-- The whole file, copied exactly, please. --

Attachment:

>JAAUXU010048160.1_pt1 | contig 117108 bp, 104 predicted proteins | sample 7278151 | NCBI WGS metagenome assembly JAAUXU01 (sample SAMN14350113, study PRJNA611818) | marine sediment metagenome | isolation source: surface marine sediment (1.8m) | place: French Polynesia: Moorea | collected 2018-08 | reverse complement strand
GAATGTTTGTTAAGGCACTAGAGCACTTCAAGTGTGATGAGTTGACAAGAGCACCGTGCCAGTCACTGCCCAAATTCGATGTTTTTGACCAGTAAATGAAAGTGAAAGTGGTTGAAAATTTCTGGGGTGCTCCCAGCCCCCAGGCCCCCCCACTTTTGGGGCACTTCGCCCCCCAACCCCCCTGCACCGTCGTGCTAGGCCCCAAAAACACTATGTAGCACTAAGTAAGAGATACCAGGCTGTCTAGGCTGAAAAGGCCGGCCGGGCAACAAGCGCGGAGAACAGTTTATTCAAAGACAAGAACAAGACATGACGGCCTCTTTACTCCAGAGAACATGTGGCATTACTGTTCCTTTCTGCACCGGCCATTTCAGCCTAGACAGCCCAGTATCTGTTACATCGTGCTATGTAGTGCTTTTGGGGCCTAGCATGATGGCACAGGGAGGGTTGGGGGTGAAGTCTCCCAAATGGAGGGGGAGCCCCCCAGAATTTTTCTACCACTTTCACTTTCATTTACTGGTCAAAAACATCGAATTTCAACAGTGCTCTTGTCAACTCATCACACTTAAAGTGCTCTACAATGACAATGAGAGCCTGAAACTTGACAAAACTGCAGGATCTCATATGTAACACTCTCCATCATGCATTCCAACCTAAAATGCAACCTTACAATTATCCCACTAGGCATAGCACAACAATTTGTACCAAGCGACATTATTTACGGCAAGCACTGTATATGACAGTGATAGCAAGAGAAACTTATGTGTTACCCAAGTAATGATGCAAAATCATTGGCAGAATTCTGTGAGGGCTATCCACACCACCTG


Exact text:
>JAAUXU010048160.1_pt1 | contig 117108 bp, 104 predicted proteins | sample 7278151 | NCBI WGS metagenome assembly JAAUXU01 (sample SAMN14350113, study PRJNA611818) | marine sediment metagenome | isolation source: surface marine sediment (1.8m) | place: French Polynesia: Moorea | collected 2018-08 | reverse complement strand
GAATGTTTGTTAAGGCACTAGAGCACTTCAAGTGTGATGAGTTGACAAGAGCACCGTGCCAGTCACTGCCCAAATTCGATGTTTTTGACCAGTAAATGAAAGTGAAAGTGGTTGAAAATTTCTGGGGTGCTCCCAGCCCCCAGGCCCCCCCACTTTTGGGGCACTTCGCCCCCCAACCCCCCTGCACCGTCGTGCTAGGCCCCAAAAACACTATGTAGCACTAAGTAAGAGATACCAGGCTGTCTAGGCTGAAAAGGCCGGCCGGGCAACAAGCGCGGAGAACAGTTTATTCAAAGACAAGAACAAGACATGACGGCCTCTTTACTCCAGAGAACATGTGGCATTACTGTTCCTTTCTGCACCGGCCATTTCAGCCTAGACAGCCCAGTATCTGTTACATCGTGCTATGTAGTGCTTTTGGGGCCTAGCATGATGGCACAGGGAGGGTTGGGGGTGAAGTCTCCCAAATGGAGGGGGAGCCCCCCAGAATTTTTCTACCACTTTCACTTTCATTTACTGGTCAAAAACATCGAATTTCAACAGTGCTCTTGTCAACTCATCACACTTAAAGTGCTCTACAATGACAATGAGAGCCTGAAACTTGACAAAACTGCAGGATCTCATATGTAACACTCTCCATCATGCATTCCAACCTAAAATGCAACCTTACAATTATCCCACTAGGCATAGCACAACAATTTGTACCAAGCGACATTATTTACGGCAAGCACTGTATATGACAGTGATAGCAAGAGAAACTTATGTGTTACCCAAGTAATGATGCAAAATCATTGGCAGAATTCTGTGAGGGCTATCCACACCACCTG